Susan Mustafa, true crime author, describes how DNA testing in Louisiana was impacted by serial killings and her process for writing.
My name is Susan D Mustafa. I’m a true crime author. I’m the co-author of The Most Dangerous Animal of All, Searching for my Father and Finding the Zodiac Killer with Gary L Stewart. I’m also the co-author of Blood Bath with Tony Clayton and Sue Israel about the life and crimes of Derrick Todd Lee and Dismembered, written with Sue Israel, about the life and crimes of serial killer Sean Vincent Gillis.
In the case of Derrick Todd Lee in south Louisiana, many of the witnesses to his crimes saw a white man in a white pick-up truck in the vicinity of the murder scene. Because of this, police ruled out all other suspects and warned everybody in the public to be leery of white men in white pick-up trucks. Well, it turned out through Tony Frudakis with DNAPrint Genomics determined through genetic ancestry profiling that the suspect in the serial killings in Baton Rouge was 85% sub-Saharan African, which changed the whole course of the investigation. In the next year, Derrick Todd Lee was caught, and he was linked to the murders of several women through DNA.
Derrick Todd Lee was convicted of the murders of Charlotte Murray Pace in East Baton Rouge Parish and Geralyn DeSoto in West Baton Rouge Parish, but he was linked by DNA to the murders of seven other women, however, four other women, police strongly believe, that he was the prime suspect on those, and in the book Blood Bath we have actually (through a timeline of his life) linked him to several more. So, although he was linked by DNA to seven, convicted of two, we have him at seventeen in the book. This case changed everything about DNA analysis in Louisiana. When Randi Mebruer was killed in the town of Zachary in 1998, a trash can liner on her car port contained blood samples and semen samples. At the time, DNA testing was cost prohibitive. The Zachary Police Department could not afford the $5,000 it would have cost to test that DNA. So many more women lost their lives because of that simple fact.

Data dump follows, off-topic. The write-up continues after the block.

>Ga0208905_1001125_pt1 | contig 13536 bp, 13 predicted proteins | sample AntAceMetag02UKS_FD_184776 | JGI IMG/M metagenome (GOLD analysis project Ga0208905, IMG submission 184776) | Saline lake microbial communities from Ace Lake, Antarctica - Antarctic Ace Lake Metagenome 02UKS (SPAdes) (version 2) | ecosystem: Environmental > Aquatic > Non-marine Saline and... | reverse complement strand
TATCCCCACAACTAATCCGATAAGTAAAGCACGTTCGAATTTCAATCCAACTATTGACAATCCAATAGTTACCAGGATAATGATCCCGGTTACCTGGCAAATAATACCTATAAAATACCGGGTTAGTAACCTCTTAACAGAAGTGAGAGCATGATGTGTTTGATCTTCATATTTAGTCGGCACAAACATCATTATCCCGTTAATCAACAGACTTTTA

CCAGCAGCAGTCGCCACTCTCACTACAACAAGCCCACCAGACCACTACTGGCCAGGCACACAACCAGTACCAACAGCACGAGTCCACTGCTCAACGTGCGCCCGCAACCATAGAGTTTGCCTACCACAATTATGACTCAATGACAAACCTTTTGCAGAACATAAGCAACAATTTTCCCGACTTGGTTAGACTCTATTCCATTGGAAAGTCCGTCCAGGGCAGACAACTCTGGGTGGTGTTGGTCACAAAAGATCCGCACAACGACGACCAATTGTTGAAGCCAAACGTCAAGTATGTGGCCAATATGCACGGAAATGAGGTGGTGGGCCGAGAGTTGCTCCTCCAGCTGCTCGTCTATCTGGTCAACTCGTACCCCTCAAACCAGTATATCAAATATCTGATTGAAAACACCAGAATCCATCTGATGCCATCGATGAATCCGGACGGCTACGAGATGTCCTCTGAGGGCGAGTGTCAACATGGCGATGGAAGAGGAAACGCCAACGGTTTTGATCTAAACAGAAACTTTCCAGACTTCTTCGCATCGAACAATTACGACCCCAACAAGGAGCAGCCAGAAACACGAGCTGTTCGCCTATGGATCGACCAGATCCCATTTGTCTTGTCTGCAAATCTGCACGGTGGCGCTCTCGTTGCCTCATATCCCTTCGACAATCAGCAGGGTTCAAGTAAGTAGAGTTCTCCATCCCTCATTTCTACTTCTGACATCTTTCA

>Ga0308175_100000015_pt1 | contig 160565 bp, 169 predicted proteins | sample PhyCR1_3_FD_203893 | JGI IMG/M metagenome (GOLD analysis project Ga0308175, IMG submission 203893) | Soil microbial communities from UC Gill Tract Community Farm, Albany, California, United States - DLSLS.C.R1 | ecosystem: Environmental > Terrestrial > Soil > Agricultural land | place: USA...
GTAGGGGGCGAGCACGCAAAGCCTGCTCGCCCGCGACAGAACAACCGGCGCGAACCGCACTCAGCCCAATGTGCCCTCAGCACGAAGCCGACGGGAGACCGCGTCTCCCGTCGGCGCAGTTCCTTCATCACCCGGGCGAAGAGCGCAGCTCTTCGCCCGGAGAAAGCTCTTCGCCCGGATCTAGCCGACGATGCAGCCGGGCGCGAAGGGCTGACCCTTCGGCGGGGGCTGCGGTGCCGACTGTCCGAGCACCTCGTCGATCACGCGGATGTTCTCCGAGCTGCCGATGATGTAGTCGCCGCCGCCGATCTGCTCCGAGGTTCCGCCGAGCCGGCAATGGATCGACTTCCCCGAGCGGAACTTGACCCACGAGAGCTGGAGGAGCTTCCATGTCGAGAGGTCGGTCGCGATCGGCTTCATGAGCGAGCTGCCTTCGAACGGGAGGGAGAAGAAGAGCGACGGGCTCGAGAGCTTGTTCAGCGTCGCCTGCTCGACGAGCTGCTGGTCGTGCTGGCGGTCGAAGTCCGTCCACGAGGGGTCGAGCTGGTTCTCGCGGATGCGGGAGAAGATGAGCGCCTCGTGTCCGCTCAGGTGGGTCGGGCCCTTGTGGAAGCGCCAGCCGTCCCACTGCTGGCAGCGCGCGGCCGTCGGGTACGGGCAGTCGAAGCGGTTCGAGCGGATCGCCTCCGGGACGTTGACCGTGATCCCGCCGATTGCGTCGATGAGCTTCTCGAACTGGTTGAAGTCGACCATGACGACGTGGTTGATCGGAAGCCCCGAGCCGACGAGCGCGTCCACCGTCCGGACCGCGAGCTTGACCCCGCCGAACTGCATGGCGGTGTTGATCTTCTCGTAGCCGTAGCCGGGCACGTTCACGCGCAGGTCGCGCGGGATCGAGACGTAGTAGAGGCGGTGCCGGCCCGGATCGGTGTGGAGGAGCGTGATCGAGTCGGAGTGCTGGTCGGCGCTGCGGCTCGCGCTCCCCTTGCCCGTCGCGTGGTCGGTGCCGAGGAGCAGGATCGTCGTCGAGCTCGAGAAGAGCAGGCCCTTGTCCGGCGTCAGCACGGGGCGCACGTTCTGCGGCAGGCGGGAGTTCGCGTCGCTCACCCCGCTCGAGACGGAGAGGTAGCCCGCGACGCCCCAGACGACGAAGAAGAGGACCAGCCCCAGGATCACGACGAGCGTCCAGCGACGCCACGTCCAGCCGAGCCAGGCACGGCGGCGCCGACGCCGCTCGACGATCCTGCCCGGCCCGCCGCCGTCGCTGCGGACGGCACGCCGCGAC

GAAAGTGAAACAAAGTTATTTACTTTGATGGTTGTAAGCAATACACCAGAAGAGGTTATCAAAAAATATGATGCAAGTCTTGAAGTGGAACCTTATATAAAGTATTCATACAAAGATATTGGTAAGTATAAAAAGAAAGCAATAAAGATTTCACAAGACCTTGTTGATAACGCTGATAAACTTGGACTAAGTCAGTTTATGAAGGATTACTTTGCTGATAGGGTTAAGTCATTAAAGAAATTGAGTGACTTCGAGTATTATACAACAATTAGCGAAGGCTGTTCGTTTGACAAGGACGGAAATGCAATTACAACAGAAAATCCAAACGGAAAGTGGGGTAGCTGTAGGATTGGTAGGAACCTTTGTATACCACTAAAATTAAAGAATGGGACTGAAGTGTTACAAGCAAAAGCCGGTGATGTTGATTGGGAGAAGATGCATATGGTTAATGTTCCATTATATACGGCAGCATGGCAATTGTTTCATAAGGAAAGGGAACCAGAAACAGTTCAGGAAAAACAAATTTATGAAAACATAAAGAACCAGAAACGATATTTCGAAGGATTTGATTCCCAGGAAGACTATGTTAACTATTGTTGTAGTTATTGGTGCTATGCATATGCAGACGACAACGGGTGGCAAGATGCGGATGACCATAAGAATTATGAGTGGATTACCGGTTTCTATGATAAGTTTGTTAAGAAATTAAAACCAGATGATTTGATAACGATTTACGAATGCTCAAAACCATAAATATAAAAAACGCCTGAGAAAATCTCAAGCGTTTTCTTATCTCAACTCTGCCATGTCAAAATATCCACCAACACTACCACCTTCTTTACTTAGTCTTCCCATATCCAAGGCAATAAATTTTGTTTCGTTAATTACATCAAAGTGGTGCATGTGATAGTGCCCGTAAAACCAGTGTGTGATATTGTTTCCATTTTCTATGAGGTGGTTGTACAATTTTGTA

Now, the Louisiana legislature, because at the time that Derrick Todd Lee was praying on South Louisiana, Sean Vincent Gillis was also killing women (8 to his credit) and Jeffrey Lee Guillory was suspected of at least 10 murders of prostitutes in North Baton Rouge. Because of these serial killings, the Louisiana legislature has decided to pour money into its state agencies for DNA testing to become so much more advanced, because everybody in Louisiana realizes that women have lost their lives because of this. So that’s how it’s changed the culture. And the next thing I know, I go from writing about musicians and artists and all the happy things in life to researching serial killers. When I did the Derrick Todd Lee one, it was a very difficult thing to do emotionally to see the crime scene photos, to get to know the victim’s families. I often wondered why I was doing it as I was going through the process. Pam Kinamore was a victim of Derrick Todd Lee, and her mother helped me out a lot with that book.
One time I called her and said, “Lynne, why am I doing this? You know, I’m having such a hard time with it. Why am I doing this?” and she said, “Susan, you’re doing it for me. I want everybody to know how beautiful my daughter was and what a monster this man was.” And after she said that it’s like you know what?
And so I really started focusing on the victims when I write. It’s all about their lives. A lot of true crime books don’t do that. They focus just on the killer. Every victim gets at least a chapter. I want my readers to know who these women were and how important they were to our communities.
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